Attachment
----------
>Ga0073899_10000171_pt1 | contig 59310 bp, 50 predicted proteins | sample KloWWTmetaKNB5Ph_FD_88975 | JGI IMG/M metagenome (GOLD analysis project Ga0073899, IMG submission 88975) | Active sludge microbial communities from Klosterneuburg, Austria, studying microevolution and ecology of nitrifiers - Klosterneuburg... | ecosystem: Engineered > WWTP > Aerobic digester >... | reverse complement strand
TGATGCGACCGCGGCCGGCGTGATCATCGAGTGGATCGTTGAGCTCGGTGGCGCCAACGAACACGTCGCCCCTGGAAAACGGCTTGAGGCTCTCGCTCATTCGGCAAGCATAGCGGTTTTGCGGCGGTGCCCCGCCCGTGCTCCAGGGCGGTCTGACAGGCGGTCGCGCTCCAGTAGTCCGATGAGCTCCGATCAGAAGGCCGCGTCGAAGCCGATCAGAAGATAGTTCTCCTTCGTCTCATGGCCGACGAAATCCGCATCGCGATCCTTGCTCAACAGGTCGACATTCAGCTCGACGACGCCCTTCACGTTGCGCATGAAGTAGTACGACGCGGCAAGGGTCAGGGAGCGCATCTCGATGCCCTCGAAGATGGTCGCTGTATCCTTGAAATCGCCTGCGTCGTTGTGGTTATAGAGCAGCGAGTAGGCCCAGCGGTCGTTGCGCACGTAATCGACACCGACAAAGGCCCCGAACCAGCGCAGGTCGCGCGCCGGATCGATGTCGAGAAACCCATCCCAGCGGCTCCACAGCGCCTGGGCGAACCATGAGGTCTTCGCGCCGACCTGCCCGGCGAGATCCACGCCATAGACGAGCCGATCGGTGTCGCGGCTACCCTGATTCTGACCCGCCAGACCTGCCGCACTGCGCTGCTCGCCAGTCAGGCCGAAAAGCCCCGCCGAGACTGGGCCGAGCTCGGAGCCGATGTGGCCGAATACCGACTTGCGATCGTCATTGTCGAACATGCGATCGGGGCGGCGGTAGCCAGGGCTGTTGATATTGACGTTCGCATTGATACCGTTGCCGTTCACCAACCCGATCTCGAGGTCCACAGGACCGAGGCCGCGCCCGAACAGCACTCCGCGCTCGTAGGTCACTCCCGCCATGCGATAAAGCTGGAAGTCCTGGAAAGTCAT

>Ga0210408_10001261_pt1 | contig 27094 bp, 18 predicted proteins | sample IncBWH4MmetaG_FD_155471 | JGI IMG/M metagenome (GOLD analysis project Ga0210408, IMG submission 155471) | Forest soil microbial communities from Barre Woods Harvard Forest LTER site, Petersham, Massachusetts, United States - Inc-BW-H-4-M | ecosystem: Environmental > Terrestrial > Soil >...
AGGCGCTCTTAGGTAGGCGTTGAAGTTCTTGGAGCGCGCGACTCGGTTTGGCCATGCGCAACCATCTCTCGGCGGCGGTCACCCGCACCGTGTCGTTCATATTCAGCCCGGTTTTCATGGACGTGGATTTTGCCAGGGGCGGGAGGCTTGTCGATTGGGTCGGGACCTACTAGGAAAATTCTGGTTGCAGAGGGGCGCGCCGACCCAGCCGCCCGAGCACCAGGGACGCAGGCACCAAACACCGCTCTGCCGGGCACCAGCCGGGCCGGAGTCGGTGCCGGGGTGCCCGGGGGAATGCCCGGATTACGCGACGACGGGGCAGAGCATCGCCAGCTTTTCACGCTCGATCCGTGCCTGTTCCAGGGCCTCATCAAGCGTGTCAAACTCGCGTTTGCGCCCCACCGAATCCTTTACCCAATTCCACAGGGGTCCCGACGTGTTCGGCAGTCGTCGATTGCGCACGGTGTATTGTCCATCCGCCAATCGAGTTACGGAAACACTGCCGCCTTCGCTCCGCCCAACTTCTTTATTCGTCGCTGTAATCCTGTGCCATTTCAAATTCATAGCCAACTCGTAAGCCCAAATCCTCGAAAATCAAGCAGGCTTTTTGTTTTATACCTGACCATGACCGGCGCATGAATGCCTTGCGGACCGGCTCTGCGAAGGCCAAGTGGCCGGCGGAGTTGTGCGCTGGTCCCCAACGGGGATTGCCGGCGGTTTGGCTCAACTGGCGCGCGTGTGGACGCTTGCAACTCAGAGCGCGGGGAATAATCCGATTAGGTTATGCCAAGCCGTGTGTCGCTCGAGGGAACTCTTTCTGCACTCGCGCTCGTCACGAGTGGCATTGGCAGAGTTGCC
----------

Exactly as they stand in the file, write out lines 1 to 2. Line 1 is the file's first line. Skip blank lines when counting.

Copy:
>Ga0073899_10000171_pt1 | contig 59310 bp, 50 predicted proteins | sample KloWWTmetaKNB5Ph_FD_88975 | JGI IMG/M metagenome (GOLD analysis project Ga0073899, IMG submission 88975) | Active sludge microbial communities from Klosterneuburg, Austria, studying microevolution and ecology of nitrifiers - Klosterneuburg... | ecosystem: Engineered > WWTP > Aerobic digester >... | reverse complement strand
TGATGCGACCGCGGCCGGCGTGATCATCGAGTGGATCGTTGAGCTCGGTGGCGCCAACGAACACGTCGCCCCTGGAAAACGGCTTGAGGCTCTCGCTCATTCGGCAAGCATAGCGGTTTTGCGGCGGTGCCCCGCCCGTGCTCCAGGGCGGTCTGACAGGCGGTCGCGCTCCAGTAGTCCGATGAGCTCCGATCAGAAGGCCGCGTCGAAGCCGATCAGAAGATAGTTCTCCTTCGTCTCATGGCCGACGAAATCCGCATCGCGATCCTTGCTCAACAGGTCGACATTCAGCTCGACGACGCCCTTCACGTTGCGCATGAAGTAGTACGACGCGGCAAGGGTCAGGGAGCGCATCTCGATGCCCTCGAAGATGGTCGCTGTATCCTTGAAATCGCCTGCGTCGTTGTGGTTATAGAGCAGCGAGTAGGCCCAGCGGTCGTTGCGCACGTAATCGACACCGACAAAGGCCCCGAACCAGCGCAGGTCGCGCGCCGGATCGATGTCGAGAAACCCATCCCAGCGGCTCCACAGCGCCTGGGCGAACCATGAGGTCTTCGCGCCGACCTGCCCGGCGAGATCCACGCCATAGACGAGCCGATCGGTGTCGCGGCTACCCTGATTCTGACCCGCCAGACCTGCCGCACTGCGCTGCTCGCCAGTCAGGCCGAAAAGCCCCGCCGAGACTGGGCCGAGCTCGGAGCCGATGTGGCCGAATACCGACTTGCGATCGTCATTGTCGAACATGCGATCGGGGCGGCGGTAGCCAGGGCTGTTGATATTGACGTTCGCATTGATACCGTTGCCGTTCACCAACCCGATCTCGAGGTCCACAGGACCGAGGCCGCGCCCGAACAGCACTCCGCGCTCGTAGGTCACTCCCGCCATGCGATAAAGCTGGAAGTCCTGGAAAGTCAT